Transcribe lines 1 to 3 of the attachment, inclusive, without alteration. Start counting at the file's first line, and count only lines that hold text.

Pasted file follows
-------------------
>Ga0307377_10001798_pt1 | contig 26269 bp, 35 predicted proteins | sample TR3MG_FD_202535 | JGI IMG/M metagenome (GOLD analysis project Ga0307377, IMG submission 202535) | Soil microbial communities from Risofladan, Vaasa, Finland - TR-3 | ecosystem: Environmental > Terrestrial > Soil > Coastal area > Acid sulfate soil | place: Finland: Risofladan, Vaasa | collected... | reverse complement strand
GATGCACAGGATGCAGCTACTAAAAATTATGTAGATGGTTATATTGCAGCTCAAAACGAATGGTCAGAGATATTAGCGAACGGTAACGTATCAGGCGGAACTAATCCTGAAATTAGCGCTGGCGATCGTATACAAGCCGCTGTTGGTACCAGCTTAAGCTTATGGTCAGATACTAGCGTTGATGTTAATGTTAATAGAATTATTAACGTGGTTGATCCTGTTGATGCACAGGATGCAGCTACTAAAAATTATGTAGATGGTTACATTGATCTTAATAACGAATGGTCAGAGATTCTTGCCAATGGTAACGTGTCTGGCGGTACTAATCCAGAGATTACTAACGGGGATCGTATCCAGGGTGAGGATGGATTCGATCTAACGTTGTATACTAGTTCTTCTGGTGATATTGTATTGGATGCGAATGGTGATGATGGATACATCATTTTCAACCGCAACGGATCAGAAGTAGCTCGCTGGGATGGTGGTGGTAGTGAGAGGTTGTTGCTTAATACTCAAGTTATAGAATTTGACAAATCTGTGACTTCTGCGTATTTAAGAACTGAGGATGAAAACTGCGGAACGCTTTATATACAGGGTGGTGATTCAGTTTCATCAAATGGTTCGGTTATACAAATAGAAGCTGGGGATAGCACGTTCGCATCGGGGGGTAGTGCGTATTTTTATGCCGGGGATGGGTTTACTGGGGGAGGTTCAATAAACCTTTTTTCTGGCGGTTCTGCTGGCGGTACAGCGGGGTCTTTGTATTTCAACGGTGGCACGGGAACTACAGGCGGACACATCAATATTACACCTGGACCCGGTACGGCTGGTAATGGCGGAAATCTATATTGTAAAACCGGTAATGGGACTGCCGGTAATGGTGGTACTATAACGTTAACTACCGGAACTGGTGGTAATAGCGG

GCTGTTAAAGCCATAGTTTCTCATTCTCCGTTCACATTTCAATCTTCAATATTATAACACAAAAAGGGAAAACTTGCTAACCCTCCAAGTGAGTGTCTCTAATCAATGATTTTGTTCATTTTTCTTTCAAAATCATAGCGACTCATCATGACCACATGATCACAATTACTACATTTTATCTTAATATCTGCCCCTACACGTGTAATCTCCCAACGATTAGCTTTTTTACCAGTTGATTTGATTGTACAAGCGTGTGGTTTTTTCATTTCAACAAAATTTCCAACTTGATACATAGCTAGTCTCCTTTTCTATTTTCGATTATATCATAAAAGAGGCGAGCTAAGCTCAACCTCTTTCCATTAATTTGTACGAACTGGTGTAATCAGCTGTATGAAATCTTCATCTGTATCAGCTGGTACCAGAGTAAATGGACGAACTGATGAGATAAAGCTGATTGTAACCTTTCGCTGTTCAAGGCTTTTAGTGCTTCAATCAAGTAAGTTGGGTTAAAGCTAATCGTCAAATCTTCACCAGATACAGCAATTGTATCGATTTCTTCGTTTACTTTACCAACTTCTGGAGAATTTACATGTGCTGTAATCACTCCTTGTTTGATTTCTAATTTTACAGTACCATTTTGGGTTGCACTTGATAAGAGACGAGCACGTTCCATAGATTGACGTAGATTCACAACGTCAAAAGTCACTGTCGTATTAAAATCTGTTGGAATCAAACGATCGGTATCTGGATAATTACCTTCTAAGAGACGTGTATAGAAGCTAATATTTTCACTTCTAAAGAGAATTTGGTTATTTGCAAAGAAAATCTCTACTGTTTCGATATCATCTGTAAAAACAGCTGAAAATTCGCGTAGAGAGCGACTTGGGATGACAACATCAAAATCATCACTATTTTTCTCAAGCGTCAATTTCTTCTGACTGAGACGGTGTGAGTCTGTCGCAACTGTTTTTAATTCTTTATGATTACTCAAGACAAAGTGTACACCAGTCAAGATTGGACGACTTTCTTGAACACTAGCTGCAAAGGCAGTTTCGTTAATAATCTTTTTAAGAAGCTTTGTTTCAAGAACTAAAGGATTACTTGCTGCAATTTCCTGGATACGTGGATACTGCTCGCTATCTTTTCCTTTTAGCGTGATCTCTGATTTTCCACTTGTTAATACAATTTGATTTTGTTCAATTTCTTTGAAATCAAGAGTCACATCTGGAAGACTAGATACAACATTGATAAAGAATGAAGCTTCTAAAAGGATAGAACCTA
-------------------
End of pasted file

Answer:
>Ga0307377_10001798_pt1 | contig 26269 bp, 35 predicted proteins | sample TR3MG_FD_202535 | JGI IMG/M metagenome (GOLD analysis project Ga0307377, IMG submission 202535) | Soil microbial communities from Risofladan, Vaasa, Finland - TR-3 | ecosystem: Environmental > Terrestrial > Soil > Coastal area > Acid sulfate soil | place: Finland: Risofladan, Vaasa | collected... | reverse complement strand
GATGCACAGGATGCAGCTACTAAAAATTATGTAGATGGTTATATTGCAGCTCAAAACGAATGGTCAGAGATATTAGCGAACGGTAACGTATCAGGCGGAACTAATCCTGAAATTAGCGCTGGCGATCGTATACAAGCCGCTGTTGGTACCAGCTTAAGCTTATGGTCAGATACTAGCGTTGATGTTAATGTTAATAGAATTATTAACGTGGTTGATCCTGTTGATGCACAGGATGCAGCTACTAAAAATTATGTAGATGGTTACATTGATCTTAATAACGAATGGTCAGAGATTCTTGCCAATGGTAACGTGTCTGGCGGTACTAATCCAGAGATTACTAACGGGGATCGTATCCAGGGTGAGGATGGATTCGATCTAACGTTGTATACTAGTTCTTCTGGTGATATTGTATTGGATGCGAATGGTGATGATGGATACATCATTTTCAACCGCAACGGATCAGAAGTAGCTCGCTGGGATGGTGGTGGTAGTGAGAGGTTGTTGCTTAATACTCAAGTTATAGAATTTGACAAATCTGTGACTTCTGCGTATTTAAGAACTGAGGATGAAAACTGCGGAACGCTTTATATACAGGGTGGTGATTCAGTTTCATCAAATGGTTCGGTTATACAAATAGAAGCTGGGGATAGCACGTTCGCATCGGGGGGTAGTGCGTATTTTTATGCCGGGGATGGGTTTACTGGGGGAGGTTCAATAAACCTTTTTTCTGGCGGTTCTGCTGGCGGTACAGCGGGGTCTTTGTATTTCAACGGTGGCACGGGAACTACAGGCGGACACATCAATATTACACCTGGACCCGGTACGGCTGGTAATGGCGGAAATCTATATTGTAAAACCGGTAATGGGACTGCCGGTAATGGTGGTACTATAACGTTAACTACCGGAACTGGTGGTAATAGCGG

GCTGTTAAAGCCATAGTTTCTCATTCTCCGTTCACATTTCAATCTTCAATATTATAACACAAAAAGGGAAAACTTGCTAACCCTCCAAGTGAGTGTCTCTAATCAATGATTTTGTTCATTTTTCTTTCAAAATCATAGCGACTCATCATGACCACATGATCACAATTACTACATTTTATCTTAATATCTGCCCCTACACGTGTAATCTCCCAACGATTAGCTTTTTTACCAGTTGATTTGATTGTACAAGCGTGTGGTTTTTTCATTTCAACAAAATTTCCAACTTGATACATAGCTAGTCTCCTTTTCTATTTTCGATTATATCATAAAAGAGGCGAGCTAAGCTCAACCTCTTTCCATTAATTTGTACGAACTGGTGTAATCAGCTGTATGAAATCTTCATCTGTATCAGCTGGTACCAGAGTAAATGGACGAACTGATGAGATAAAGCTGATTGTAACCTTTCGCTGTTCAAGGCTTTTAGTGCTTCAATCAAGTAAGTTGGGTTAAAGCTAATCGTCAAATCTTCACCAGATACAGCAATTGTATCGATTTCTTCGTTTACTTTACCAACTTCTGGAGAATTTACATGTGCTGTAATCACTCCTTGTTTGATTTCTAATTTTACAGTACCATTTTGGGTTGCACTTGATAAGAGACGAGCACGTTCCATAGATTGACGTAGATTCACAACGTCAAAAGTCACTGTCGTATTAAAATCTGTTGGAATCAAACGATCGGTATCTGGATAATTACCTTCTAAGAGACGTGTATAGAAGCTAATATTTTCACTTCTAAAGAGAATTTGGTTATTTGCAAAGAAAATCTCTACTGTTTCGATATCATCTGTAAAAACAGCTGAAAATTCGCGTAGAGAGCGACTTGGGATGACAACATCAAAATCATCACTATTTTTCTCAAGCGTCAATTTCTTCTGACTGAGACGGTGTGAGTCTGTCGCAACTGTTTTTAATTCTTTATGATTACTCAAGACAAAGTGTACACCAGTCAAGATTGGACGACTTTCTTGAACACTAGCTGCAAAGGCAGTTTCGTTAATAATCTTTTTAAGAAGCTTTGTTTCAAGAACTAAAGGATTACTTGCTGCAATTTCCTGGATACGTGGATACTGCTCGCTATCTTTTCCTTTTAGCGTGATCTCTGATTTTCCACTTGTTAATACAATTTGATTTTGTTCAATTTCTTTGAAATCAAGAGTCACATCTGGAAGACTAGATACAACATTGATAAAGAATGAAGCTTCTAAAAGGATAGAACCTA